About the Proverb: Enslaved people were deliberately kept unaware or deceived about anything beyond their immediate circumstances as a means of control and dominance by “owners”, lawmakers and authorities. This control was not just physical harm/cruelty, isolation and oppression. Slave codes i.e. legislation and laws, were established to set restrictions and control on marriage, children, mobility, as well as making it illegal to learn or be taught to read or write. These controls also served to entrench in these authoritarian minds that enslaved persons were property.
This African proverb originated in this era of enslavement.
When one enslaved person acquired knowledge or skills including learning to read or write, it was a shared understanding and commitment to teach another.
Early Education in British Columbia for these newcomers
The Black newcomers to B.C. did not want segregated schools; this was one of the reasons why they had left the U.S. The school system in the Colony was varied. For example, private individuals and the Hudson’s Bay Company established schools and set their own attendance criteria. On Salt Spring Island community schools were established that were open to everyone.
Religious groups also established schools. In Victoria, The Sisters of St. Ann established two schools, one with minimal fees open for all students and the second school, (circa 1860) on Broad Street, to be made into a “Select School” with parents paying tuition. Blacks wanted to send their children to the Select School but were turned down; the Sisters and the white parent’s putting forward the argument their children would be uncomfortable. Bishop Demers attempted to intervene; but the parents of the white children who made up the major population of the Select School threatened to remove their children. The Bishop gave in.
By the mid-1860’s there was strong support for free common schools, open to everyone without exception. On Monday April 11, 1864 the Colonist reported on a meeting held in Victoria on Saturday, April 9th. “The Education Meeting” The article reports that about 500 people attended this meeting to discuss the proposed resolution for free Common Schools open to all. The article is detailed and extensive, including one attendee, John Costello “He would like to see all the children educated in a proper manner, and the blacks kept away from the whites, [hisses and laughter]. They might laugh but he had been as respectable a man as there was in the Colony, [roars of laughter]. The speaker (John Costello) was making further remarks against the colored population, when he was stopped by the Chair (Mayor Harris).”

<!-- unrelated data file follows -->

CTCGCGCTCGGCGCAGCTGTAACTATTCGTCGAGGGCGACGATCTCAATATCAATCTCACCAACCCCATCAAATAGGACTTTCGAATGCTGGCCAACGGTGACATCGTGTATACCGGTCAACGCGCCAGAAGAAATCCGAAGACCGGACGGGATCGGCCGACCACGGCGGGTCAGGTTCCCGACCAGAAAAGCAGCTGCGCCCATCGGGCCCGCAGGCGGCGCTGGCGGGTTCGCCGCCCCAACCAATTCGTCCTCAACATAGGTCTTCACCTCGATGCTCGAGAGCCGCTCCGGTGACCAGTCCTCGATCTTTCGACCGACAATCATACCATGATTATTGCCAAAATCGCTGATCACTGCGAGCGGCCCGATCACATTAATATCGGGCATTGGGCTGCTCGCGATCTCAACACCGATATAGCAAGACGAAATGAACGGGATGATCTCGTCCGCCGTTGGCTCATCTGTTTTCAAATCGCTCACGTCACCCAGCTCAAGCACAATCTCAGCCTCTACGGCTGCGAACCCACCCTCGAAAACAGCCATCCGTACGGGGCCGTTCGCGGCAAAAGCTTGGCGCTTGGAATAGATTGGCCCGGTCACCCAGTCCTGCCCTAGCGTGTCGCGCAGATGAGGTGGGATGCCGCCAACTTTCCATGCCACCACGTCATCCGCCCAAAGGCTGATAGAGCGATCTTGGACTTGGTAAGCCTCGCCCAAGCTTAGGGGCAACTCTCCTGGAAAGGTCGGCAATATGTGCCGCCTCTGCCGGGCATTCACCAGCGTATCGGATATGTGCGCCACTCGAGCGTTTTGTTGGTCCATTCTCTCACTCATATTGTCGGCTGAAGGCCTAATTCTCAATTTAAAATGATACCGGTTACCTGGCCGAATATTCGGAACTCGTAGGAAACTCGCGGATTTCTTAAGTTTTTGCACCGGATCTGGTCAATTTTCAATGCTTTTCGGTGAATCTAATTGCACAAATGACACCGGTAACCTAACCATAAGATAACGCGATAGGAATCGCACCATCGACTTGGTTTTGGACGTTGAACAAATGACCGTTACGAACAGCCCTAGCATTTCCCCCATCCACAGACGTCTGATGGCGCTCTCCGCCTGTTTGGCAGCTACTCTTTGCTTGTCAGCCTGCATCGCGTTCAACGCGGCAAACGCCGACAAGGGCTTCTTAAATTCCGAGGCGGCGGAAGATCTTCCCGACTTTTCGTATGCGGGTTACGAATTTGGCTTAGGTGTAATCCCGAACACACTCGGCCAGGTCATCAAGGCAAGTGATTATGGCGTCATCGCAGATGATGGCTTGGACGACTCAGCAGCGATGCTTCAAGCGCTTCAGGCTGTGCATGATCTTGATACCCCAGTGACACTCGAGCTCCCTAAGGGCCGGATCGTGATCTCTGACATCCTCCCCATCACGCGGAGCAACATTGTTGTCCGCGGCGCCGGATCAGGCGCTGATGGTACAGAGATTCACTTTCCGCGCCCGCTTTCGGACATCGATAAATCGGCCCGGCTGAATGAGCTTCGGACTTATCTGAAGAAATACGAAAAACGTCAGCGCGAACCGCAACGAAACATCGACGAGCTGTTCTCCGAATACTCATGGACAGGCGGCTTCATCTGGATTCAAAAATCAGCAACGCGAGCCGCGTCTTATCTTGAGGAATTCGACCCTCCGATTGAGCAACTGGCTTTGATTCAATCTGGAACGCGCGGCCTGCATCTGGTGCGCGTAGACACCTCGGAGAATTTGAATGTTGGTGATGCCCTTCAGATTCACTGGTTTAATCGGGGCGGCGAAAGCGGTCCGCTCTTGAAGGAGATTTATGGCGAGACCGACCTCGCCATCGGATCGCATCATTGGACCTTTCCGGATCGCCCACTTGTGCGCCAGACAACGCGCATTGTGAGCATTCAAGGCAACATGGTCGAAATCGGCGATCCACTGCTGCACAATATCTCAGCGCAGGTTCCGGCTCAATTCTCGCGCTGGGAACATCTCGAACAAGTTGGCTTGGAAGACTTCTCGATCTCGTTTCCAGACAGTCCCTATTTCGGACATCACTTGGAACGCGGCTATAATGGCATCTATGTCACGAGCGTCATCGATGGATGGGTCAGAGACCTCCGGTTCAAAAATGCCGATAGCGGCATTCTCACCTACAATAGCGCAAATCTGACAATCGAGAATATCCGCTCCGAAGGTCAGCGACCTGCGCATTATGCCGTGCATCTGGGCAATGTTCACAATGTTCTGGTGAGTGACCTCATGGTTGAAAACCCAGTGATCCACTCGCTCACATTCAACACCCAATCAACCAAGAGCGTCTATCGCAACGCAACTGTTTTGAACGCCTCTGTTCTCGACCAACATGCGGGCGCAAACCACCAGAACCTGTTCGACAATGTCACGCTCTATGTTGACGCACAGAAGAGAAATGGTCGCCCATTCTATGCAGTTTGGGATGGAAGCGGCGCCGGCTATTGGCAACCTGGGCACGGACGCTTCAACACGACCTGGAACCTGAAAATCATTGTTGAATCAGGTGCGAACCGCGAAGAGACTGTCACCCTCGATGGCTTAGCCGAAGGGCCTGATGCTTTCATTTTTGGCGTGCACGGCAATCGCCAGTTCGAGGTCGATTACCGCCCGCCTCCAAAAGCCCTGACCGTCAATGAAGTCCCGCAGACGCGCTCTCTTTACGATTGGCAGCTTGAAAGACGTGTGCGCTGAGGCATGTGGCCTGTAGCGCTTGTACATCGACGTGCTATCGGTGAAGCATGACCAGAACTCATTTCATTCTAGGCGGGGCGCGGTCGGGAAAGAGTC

The Legislative Assembly passed “An Act Respecting Common Schools” on May 15, 1865, providing for free, non-sectarian public schools.
Noted Black Pioneer Influencers in Education
These 18 pioneers are listed alphabetically; collectively their teaching careers span from the early 1850s to mid 1980’s.
Charles Alexander assisted in building the first public school in South Saanich (circa 1864) and he was also a trustee.
Norman Alexander, a great-grandson of Charles and Nancy Alexander was a biologist and taught at British Columbia Institute of Technology (circa 1965-1975). He also established a forest health consulting company and taught in the Nicola Valley.
Jerry Bryant was an admired and respected teacher and a Victoria favorite as a renowned jazz pianist and singer.
Receiving a degree from the University of Denver’s Lamont School of Music and a second degree from University of Alberta, Bryant’s teaching career spanned more than 25 years in Denver, Alberta and Victoria. “Victoria educator Jerry Bryant was ‘giant musical force,’ taught at Esquimalt High” Pedro Arrais, Times Colonist, September 7, 2021 in a tribute to Bryant on his death, August 19, 2021.
Just over 9 years previous, on Sunday, June 17th, 2012, at the age of 89, Jerry Bryant performed for our BCBHAS members, families and guests at a concert to celebrate Father’s Day. This is the bio that Jerry provided for that performance.
“Jerry first came to Canada in 1960, moving with his family from Denver, Colorado to Alberta. They then moved to Victoria in 1967. Jerry worked in Victoria at Esquimalt High School, where he taught English and formed the Esquimalt High Jazz Band which took many years of preparation and practice. Jerry had the opportunity to travel to many places with his students, including Ottawa, Los Angeles, Washington and many more destinations.”
Jerry also performed in many churches, hotels, resorts and produced a CD entitled “Feel The Love”. Jerry continued to perform with The Island Big Band and also took the time to visit many retirement homes throughout the city.
Maria and Mifflin Gibbs children all attended Oberlin College. It was their 2 daughters, Ida and Harriet that became influencers in education.
Maria (nee Alexander) Gibbs and her sister Louisa Lydia graduated in 1854 and 1856 respectively from Oberlin College. This College granted bachelor’s degrees to women beginning in 1841 in a coeducational program. After graduating, Maria taught school in Philadelphia circa 1855 to 1858. She met and married Mifflin Gibbs in April 1859 and moved to Victoria with him. “Thanks to her years at Oberlin, she was one of the best-educated women in the city.” Crawford Kilian